GDB Tips

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Sometimes, with complex structures (arrays of structs containing nested structs or arrays), it is hard to determine the actual size of a particular element.

You can use gdb with a program image to get the size of structures, by looking at the offset of an element of the structure relative to an address of zero:

Here are some examples:

  ${CROSS_COMPILE}gdb vmlinux
GNU gdb (GDB) 7.2
Copyright (C) 2010 Free Software Foundation, Inc.
License GPLv3+: GNU GPL version 3 or later <http://gnu.org/licenses/gpl.html>
This is free software: you are free to change and redistribute it.
There is NO WARRANTY, to the extent permitted by law.  Type "show copying"
and "show warranty" for details.
This GDB was configured as "--host=i686-pc-linux-gnu --target=arm-sony-linux-gnueabi".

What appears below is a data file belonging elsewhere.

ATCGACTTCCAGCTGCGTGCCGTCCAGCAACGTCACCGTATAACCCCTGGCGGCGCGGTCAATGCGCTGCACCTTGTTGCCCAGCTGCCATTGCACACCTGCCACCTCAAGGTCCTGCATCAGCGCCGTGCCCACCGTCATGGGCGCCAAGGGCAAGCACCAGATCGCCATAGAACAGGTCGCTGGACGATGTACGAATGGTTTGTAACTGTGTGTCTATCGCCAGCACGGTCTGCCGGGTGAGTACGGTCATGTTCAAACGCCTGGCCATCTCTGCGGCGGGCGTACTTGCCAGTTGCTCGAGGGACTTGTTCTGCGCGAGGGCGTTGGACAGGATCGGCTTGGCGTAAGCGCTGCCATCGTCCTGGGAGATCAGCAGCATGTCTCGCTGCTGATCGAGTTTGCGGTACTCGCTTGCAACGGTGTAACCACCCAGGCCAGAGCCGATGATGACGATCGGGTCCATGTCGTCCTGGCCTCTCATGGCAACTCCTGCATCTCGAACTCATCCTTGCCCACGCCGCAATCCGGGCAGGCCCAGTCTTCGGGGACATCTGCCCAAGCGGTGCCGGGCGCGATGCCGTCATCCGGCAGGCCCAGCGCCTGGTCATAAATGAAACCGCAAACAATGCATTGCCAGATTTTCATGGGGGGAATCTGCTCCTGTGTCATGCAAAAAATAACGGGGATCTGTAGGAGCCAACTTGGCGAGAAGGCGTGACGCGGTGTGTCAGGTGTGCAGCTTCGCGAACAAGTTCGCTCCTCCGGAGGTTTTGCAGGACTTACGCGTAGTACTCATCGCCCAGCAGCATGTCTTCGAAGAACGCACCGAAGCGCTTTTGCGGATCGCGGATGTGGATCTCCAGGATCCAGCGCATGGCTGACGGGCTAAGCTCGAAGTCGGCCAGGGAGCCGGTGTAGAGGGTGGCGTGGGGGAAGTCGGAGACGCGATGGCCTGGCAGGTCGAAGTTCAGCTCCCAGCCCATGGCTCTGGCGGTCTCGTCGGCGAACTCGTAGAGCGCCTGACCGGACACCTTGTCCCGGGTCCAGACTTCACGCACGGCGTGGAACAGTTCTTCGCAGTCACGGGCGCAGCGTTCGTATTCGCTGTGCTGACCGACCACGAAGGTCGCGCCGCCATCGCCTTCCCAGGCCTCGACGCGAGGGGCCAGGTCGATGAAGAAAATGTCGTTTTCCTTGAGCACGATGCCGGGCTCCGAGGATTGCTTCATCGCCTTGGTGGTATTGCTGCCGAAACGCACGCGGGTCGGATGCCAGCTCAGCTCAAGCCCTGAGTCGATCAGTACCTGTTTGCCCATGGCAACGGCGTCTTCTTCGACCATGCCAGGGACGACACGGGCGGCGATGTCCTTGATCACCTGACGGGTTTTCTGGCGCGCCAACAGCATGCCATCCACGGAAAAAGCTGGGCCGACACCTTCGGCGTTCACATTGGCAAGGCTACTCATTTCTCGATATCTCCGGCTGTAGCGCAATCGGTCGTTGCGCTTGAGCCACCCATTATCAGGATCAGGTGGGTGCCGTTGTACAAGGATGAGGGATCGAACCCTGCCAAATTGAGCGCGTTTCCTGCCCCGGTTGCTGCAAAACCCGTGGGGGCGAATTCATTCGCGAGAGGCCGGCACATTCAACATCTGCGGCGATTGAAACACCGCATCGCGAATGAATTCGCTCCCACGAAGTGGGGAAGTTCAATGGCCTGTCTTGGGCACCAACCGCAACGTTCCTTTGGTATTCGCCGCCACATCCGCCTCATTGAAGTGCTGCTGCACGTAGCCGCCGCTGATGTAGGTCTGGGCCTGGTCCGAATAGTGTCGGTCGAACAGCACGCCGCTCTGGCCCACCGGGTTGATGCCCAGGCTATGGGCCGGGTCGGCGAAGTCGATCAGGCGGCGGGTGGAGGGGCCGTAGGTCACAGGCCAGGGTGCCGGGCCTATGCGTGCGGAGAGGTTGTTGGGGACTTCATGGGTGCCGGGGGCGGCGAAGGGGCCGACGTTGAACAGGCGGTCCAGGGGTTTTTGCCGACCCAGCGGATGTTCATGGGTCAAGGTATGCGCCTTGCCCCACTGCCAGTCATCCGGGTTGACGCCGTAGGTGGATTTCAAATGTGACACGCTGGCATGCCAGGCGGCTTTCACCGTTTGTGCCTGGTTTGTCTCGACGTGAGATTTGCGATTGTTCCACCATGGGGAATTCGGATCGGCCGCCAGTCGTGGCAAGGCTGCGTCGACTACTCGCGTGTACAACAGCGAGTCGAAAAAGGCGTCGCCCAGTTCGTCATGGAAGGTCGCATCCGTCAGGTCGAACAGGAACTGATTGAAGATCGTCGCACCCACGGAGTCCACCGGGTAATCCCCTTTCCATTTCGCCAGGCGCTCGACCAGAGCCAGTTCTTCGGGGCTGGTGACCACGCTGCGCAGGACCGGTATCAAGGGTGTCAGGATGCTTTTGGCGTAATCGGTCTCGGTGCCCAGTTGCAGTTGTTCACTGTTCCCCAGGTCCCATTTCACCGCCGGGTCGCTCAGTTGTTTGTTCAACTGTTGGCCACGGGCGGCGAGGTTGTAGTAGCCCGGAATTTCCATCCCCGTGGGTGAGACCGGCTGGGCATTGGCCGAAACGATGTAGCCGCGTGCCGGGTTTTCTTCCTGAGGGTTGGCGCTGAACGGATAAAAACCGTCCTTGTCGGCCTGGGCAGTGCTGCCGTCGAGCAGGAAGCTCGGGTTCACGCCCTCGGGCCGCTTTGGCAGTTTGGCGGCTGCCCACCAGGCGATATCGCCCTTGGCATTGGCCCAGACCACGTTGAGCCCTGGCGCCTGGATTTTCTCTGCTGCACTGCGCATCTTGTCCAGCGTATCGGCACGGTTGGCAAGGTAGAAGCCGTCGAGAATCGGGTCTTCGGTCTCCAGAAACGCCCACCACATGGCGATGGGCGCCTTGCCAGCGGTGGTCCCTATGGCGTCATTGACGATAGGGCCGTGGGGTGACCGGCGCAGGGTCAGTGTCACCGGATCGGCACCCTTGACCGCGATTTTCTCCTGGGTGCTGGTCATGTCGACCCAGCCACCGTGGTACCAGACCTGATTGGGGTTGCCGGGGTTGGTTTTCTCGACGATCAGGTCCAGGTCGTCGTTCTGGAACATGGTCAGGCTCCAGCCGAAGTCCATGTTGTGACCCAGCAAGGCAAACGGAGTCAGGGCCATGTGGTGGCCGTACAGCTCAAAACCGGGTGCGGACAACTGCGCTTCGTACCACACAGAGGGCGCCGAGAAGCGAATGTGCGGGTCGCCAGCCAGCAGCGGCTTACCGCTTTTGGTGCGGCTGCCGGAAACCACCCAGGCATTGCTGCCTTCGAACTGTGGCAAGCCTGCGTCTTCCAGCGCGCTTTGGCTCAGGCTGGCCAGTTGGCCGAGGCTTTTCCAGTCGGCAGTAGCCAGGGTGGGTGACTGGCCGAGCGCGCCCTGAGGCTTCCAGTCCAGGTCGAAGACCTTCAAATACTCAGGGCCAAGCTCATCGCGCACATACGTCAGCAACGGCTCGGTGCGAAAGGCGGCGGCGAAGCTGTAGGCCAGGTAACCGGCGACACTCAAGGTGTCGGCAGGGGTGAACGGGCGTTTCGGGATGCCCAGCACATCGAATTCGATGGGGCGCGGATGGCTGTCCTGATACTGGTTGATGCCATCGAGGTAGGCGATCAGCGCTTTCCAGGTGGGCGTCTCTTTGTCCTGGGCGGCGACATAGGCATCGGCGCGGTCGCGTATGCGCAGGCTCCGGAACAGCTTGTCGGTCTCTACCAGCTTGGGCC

For bug reporting instructions, please see:
<http://www.gnu.org/software/gdb/bugs/>.
(gdb) p &((struct poll_wqueues *)0)->polling_task
$6 = (struct task_struct **) 0xc
(gdb) p/d &((struct poll_wqueues *)0)->error
$4 = 20

the second example could be read as: "print, in decimal, the address (offset) of the element error using address 0 cast as a pointer to struct poll_wqueues"

'pt' is the first element of struct poll_wqueues. Here is an example using array offsets, showing that struct poll_wqueues is 604 bytes long.

(gdb) p/d &((struct poll_wqueues *)0)[0]->pt
$2 = 0
(gdb) p/d &((struct poll_wqueues *)0)[1]->pt
$3 = 604